Wednesday, September 26, 2012

Praying for the Messiah

I happened to notice this on Israel Matzav: A movement this past Sunday to get millions of Jews all over the world, from all countries, to pray for the coming of the Messiah.

Yep, I don't hesitate to say it: As a Christian, I find that intensely sad. St. Paul predicted in Romans 11 that all Israel shall be saved. I admit that I don't know what that will look like, but, as St. Paul knew well, it has to have something to do with accepting the true Messiah, our Lord Jesus Christ, who came two thousand years ago, died, and rose again. He is also coming again. We Christians, too, look for a blessed hope, for the coming of the Messiah, but it will be his second coming.

Let us pray, with the Apostle Paul, that there will be a great turning to God among our Lord's own people according to the flesh.

"God, who at sundry times and in divers manner spake in time past unto the fathers by the prophets, hath in these last days spoken unto us by his Son, whom he hath appointed heir of all things, by whom also he made the worlds." (Hebrews 1:1-2)

Sunday, September 16, 2012

A little gospel music break

It's been what seems like a loong time since I posted any music. So here are just a couple of things. First, a new-to-me version of "Down to the River to Pray":

While watching it I couldn't help thinking of the fact that there have always been places where being baptized is a dangerous thing. Muslims understand what baptism is and are, to put it mildly, unhappy when a Muslim decisively converts to Christianity by being baptized. It brings home both the beauty and the importance of baptism to contemplate this fact: There are people who risk their lives to be baptized. There are such people right now. (And in the United Kingdom, social workers have taken the side of the Muslims over baptism, even baptism of a teenager who was removed from her family and put into foster care.)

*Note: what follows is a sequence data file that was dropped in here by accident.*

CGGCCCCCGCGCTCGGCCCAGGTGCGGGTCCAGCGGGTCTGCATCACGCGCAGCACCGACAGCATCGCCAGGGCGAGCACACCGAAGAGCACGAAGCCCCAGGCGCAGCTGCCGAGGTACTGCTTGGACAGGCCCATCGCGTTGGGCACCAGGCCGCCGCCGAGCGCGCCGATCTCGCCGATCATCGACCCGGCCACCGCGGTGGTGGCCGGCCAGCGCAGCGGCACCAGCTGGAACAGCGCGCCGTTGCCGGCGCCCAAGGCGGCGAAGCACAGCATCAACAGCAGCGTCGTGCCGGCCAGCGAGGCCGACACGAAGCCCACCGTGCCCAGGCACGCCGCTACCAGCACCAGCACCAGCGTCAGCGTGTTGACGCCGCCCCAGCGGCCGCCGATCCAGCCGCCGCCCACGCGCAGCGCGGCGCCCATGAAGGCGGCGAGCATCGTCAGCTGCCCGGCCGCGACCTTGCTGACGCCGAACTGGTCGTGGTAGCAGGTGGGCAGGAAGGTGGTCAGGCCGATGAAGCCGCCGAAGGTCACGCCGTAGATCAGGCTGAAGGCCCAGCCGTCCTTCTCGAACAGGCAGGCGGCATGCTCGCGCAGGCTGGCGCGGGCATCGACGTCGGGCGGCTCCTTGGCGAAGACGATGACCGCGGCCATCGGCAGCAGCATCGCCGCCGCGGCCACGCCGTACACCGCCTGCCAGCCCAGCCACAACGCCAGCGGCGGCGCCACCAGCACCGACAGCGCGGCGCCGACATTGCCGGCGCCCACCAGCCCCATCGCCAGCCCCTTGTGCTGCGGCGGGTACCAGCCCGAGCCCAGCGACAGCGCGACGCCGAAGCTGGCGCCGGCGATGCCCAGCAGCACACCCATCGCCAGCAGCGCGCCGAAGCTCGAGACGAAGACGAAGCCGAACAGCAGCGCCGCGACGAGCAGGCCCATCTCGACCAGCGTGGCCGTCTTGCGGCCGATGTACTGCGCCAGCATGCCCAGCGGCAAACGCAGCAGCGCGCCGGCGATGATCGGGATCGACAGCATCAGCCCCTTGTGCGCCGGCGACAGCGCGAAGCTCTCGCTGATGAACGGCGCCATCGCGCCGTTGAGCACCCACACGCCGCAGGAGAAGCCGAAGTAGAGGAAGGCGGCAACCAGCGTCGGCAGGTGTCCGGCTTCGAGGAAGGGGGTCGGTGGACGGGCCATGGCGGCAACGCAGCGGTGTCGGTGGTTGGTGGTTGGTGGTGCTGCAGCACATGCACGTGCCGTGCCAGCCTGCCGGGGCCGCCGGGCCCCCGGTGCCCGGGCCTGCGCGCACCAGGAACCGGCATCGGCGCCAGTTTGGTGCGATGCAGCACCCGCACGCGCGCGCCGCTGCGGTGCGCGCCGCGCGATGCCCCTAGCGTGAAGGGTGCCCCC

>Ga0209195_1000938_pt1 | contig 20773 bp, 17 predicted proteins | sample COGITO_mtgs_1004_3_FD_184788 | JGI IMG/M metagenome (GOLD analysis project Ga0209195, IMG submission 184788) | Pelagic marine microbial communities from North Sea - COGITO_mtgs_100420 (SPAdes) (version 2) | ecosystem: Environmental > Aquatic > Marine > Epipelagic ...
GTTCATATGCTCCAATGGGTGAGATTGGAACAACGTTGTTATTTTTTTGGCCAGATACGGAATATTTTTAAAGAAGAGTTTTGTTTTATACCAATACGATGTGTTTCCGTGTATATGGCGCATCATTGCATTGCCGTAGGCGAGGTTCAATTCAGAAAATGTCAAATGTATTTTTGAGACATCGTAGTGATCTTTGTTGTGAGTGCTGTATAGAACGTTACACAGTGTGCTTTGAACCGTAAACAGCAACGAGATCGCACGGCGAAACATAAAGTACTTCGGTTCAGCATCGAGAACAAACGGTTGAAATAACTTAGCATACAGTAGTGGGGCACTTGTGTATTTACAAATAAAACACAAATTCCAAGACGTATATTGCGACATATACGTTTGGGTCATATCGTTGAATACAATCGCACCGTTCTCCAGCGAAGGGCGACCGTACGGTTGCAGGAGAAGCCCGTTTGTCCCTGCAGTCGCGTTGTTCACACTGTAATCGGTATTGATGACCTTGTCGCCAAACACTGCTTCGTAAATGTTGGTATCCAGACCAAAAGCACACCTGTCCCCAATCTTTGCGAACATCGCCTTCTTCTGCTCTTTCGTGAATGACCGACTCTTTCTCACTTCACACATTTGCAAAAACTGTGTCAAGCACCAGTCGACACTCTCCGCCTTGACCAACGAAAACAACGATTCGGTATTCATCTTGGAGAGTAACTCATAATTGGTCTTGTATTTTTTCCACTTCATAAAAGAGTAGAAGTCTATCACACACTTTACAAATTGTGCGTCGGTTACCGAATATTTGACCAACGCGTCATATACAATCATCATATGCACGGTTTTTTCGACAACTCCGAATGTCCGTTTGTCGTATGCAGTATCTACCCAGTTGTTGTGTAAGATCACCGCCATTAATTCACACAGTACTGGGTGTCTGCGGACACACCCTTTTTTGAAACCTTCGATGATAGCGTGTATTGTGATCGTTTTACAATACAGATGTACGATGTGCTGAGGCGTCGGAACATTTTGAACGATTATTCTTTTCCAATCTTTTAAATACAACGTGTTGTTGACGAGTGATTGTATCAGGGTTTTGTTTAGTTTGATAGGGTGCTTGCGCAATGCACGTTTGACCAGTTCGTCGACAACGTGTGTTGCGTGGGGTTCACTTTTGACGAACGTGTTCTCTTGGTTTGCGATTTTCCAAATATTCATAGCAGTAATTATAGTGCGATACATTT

Here and here are two other versions of "Down to the River to Pray."

On a lighter note, here are the Hoppers singing "Shoutin' Time." I think the surprising juxtaposition of the plaintive "I Will Arise" with a country gospel version of the angels' rejoicing works well once one gets used to it.